A Few Thoughts by John Nalivka: Bragging rights are in order!
Earlier this month, I wrote about key beef industry economics. First of all, and as a follow-up, I think in the current situation of consumers faced with less-than-full supermarket meat cases and high prices, it is important to emphasize those factors that have created this situation – labor constraints in packing plants and distribution delays due to trucking on the supply chain. It is not total built capacity.
Another issue closely related to capacity is efficiency – both from the standpoint of production and cost. In analyzing this topic, data is important and I have plenty to provide industry analysis and create interesting charts. However, I am a firm believer that more often than not, simplicity is usually the best way to make an important point. I think most issues regarding markets have gone the route of getting caught up in the data with the end result being plenty of numbers, tables, and charts, but losing the point of the analysis.
Getting back to the point at hand – telling the story of beef production efficiency and starting with the cowherd. In January 2020, there were about 93 million head of cattle in the U.S. whose calves utilizing U.S. forage and grain in 2021, together with cull cows from that herd, produced a record 28 billion pounds of beef in 2021. That equates to a record 687 pounds of beef produced for every cow in the U.S. herd. In addition, and from that U.S. produced beef, we will export an estimated and record high 3.5 billion lbs. of U.S. beef.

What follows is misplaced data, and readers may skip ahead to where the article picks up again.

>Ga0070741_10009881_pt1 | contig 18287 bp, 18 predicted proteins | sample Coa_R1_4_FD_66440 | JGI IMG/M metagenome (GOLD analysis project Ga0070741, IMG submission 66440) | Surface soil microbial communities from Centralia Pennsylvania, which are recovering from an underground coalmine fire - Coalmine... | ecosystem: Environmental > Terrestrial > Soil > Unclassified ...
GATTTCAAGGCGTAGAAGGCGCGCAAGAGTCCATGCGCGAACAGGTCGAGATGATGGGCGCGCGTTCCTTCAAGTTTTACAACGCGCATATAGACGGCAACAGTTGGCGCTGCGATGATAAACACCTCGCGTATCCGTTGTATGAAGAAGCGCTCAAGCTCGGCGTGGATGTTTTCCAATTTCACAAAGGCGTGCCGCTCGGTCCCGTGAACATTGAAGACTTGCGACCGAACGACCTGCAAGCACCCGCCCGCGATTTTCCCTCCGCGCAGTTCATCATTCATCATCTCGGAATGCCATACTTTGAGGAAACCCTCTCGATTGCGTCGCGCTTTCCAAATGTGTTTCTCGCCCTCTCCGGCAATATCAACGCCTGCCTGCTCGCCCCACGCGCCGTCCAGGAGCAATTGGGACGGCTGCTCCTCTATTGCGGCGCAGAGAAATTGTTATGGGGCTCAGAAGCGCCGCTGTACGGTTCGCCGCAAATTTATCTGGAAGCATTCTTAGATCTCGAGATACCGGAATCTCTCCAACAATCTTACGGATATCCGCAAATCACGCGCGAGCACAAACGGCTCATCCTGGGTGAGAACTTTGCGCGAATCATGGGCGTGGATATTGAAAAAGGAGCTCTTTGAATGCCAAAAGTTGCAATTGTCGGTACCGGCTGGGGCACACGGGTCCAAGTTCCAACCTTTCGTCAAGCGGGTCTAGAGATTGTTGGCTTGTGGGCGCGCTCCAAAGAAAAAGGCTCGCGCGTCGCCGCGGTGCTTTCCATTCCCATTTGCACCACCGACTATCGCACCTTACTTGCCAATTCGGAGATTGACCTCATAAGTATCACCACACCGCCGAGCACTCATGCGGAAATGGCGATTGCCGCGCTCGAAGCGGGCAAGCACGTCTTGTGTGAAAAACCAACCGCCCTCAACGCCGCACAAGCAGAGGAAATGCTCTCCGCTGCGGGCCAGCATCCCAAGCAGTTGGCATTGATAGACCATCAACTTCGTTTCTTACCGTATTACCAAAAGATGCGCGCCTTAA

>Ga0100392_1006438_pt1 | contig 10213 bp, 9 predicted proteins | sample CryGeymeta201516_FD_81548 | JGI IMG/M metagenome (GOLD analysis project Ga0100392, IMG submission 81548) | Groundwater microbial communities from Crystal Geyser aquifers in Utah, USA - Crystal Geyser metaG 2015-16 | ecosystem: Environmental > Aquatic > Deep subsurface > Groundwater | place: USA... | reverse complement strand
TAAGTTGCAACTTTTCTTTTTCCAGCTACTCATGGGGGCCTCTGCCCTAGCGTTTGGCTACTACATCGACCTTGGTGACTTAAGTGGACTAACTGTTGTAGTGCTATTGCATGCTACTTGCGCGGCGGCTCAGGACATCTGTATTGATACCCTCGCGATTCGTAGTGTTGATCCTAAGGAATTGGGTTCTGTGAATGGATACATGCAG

In comparison to 2021 and nearly 50 years ago, the U.S. cattle herd in 1975 was tallied at a record 132 million head. From that record size cattle herd, the industry produced 26 billion lbs. of beef the following year or 451 lbs. of beef per cow and a stark difference from today! In 1976, U.S. beef exports totaled 87 million lbs. and 40 times less the amount in 2021!
Production efficiency is key to sustainability including profitability, both at the ranch and for the industry as a whole, but that production efficiency doesn’t end at the ranch gate. It is dependent on a viable and efficient supply chain with all parties acting in cooperation going forward. As the comparison between today and 50 years ago illustrates, the story is about efficient use of capacity (the cowherd) not just capacity. Bragging rights are in order but the work has not ended!
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